On September 15, 2008, Lehman Brothers filed for bankruptcy. The Lehman Brothers bankruptcy is the largest reported U.S. bankruptcy--twice as large as the second, Washington Mutual ("The Ten Largest Bankruptcies", 2009). Bank debt at Lehman Brothers was $613 billion. The bankruptcy was prompted by an acute cash shortage. Prior to the bankruptcy filing, investors were aware of Lehman's increasing financial difficulties. However, use of financial statement "window-dressing" through off-balance sheet transactions, such as Repo 105, disguised the extent of the financial difficulties.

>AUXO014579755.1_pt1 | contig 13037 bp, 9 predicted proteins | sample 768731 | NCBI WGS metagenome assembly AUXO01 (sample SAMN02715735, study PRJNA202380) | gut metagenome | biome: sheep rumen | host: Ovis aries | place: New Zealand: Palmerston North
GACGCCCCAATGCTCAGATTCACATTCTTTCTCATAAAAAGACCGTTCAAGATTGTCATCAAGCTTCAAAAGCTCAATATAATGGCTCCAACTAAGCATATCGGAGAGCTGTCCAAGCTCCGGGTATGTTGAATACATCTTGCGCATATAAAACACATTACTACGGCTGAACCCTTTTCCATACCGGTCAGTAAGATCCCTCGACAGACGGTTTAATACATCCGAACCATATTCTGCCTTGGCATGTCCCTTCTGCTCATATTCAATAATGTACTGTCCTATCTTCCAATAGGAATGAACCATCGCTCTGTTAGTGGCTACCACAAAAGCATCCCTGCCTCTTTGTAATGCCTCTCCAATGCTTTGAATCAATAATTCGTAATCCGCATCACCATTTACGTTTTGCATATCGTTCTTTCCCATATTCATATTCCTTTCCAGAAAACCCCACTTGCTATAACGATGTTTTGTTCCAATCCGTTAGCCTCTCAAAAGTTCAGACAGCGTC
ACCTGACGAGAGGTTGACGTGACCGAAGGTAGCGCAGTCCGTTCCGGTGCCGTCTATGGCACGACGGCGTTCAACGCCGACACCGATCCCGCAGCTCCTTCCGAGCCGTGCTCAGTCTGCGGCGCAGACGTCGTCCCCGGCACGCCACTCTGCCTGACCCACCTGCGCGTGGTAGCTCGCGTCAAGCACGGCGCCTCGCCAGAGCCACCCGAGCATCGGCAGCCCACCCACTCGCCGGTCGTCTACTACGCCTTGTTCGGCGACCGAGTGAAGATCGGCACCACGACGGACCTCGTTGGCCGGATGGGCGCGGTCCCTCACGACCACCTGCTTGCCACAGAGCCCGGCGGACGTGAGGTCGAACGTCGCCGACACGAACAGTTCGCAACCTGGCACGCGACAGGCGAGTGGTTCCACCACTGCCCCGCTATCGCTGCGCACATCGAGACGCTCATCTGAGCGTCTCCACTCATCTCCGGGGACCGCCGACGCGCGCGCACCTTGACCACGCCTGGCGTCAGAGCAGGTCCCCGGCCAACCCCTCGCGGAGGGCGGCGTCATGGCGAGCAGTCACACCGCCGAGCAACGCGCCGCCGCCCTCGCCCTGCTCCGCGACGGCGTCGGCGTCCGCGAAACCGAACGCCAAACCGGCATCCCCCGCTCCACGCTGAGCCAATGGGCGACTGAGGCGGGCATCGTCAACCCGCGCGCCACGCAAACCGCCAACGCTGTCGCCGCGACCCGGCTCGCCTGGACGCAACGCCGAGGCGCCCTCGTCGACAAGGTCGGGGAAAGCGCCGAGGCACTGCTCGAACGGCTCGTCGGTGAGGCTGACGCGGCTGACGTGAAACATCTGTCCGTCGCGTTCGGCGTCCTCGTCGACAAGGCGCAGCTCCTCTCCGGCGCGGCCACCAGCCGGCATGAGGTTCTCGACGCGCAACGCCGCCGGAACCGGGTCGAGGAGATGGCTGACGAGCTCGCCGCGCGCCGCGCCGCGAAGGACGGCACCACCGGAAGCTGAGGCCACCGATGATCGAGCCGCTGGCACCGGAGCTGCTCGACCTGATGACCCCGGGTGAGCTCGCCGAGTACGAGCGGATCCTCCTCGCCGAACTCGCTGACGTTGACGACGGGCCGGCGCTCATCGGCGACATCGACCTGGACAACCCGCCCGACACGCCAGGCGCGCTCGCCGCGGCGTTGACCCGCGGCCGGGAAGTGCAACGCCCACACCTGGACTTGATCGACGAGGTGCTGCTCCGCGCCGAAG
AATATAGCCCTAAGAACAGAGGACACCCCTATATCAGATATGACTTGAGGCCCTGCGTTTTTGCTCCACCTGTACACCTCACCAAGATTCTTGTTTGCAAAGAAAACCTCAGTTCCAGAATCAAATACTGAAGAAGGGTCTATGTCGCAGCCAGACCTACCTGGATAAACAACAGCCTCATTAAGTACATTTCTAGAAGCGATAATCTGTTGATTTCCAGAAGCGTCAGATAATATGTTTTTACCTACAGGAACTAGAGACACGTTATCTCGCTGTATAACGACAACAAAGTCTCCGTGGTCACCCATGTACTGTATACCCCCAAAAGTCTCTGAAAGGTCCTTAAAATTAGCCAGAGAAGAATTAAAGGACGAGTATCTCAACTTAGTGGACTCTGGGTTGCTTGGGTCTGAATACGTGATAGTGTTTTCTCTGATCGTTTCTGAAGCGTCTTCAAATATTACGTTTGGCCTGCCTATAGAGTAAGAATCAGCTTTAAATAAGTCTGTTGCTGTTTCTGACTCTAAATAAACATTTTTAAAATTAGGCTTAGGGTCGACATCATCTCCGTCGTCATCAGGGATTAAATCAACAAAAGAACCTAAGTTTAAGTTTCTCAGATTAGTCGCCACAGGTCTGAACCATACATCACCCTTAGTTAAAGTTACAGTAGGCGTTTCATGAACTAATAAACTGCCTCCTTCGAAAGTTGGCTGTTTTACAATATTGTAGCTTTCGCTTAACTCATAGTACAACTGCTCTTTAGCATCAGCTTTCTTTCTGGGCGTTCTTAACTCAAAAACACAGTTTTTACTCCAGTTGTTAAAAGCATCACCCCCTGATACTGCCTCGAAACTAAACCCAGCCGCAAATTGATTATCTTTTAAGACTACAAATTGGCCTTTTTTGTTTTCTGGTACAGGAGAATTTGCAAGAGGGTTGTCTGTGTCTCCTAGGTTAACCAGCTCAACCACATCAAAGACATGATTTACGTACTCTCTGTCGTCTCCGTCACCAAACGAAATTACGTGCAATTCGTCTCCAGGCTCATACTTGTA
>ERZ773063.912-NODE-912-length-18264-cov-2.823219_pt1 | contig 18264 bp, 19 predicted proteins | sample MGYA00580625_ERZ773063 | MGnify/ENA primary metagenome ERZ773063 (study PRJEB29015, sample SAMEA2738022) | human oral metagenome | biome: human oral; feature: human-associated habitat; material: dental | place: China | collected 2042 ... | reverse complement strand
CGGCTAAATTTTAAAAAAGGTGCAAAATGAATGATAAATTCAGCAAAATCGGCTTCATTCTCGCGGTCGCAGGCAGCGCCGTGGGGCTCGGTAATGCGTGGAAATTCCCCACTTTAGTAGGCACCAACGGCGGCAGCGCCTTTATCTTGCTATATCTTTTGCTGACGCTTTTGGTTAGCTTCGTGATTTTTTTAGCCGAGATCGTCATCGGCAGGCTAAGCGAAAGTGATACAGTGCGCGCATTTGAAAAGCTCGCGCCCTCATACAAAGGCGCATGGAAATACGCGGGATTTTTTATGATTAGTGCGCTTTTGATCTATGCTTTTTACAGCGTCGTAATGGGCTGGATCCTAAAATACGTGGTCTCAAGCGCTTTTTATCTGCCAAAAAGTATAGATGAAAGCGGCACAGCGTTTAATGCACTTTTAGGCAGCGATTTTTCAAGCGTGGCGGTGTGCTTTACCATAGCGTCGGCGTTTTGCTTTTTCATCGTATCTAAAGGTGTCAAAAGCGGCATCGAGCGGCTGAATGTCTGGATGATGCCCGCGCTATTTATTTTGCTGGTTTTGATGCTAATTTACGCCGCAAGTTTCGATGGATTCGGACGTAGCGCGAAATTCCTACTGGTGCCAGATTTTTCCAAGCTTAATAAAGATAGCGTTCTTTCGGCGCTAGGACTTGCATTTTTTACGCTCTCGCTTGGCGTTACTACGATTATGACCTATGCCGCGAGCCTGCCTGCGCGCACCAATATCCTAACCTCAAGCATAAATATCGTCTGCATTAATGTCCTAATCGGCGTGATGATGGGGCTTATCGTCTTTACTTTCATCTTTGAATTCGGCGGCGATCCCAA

One can argue that had regulators and investors been informed of the true condition at Lehman Brothers, some of the problems in the financial crisis may have been averted. (The later bankruptcy filing by Lehman Brothers provided information on the repurchase transactions. Had Lehman Brothers not filed for bankruptcy, the accounting practices may have not been disclosed. Thus, we do not know the extent to which other investment firms used similar accounting treatments to window-dress financials.) Certainly, regulators would have had a clearer picture of the deteriorating financial condition at Lehman Brothers. Of particular concern to investors in Lehman Brothers were the leverage and the leverage ratio (Valukas, 2010, p. 800). The management at Lehman Brothers understood investors' concerns and in 2007 discussed the impact a deteriorating balance sheet and leverage condition would have on the company. The concern was that market declines and ratings downgrades would result if the financial condition were not improved (Valukas, 2010, p. 800).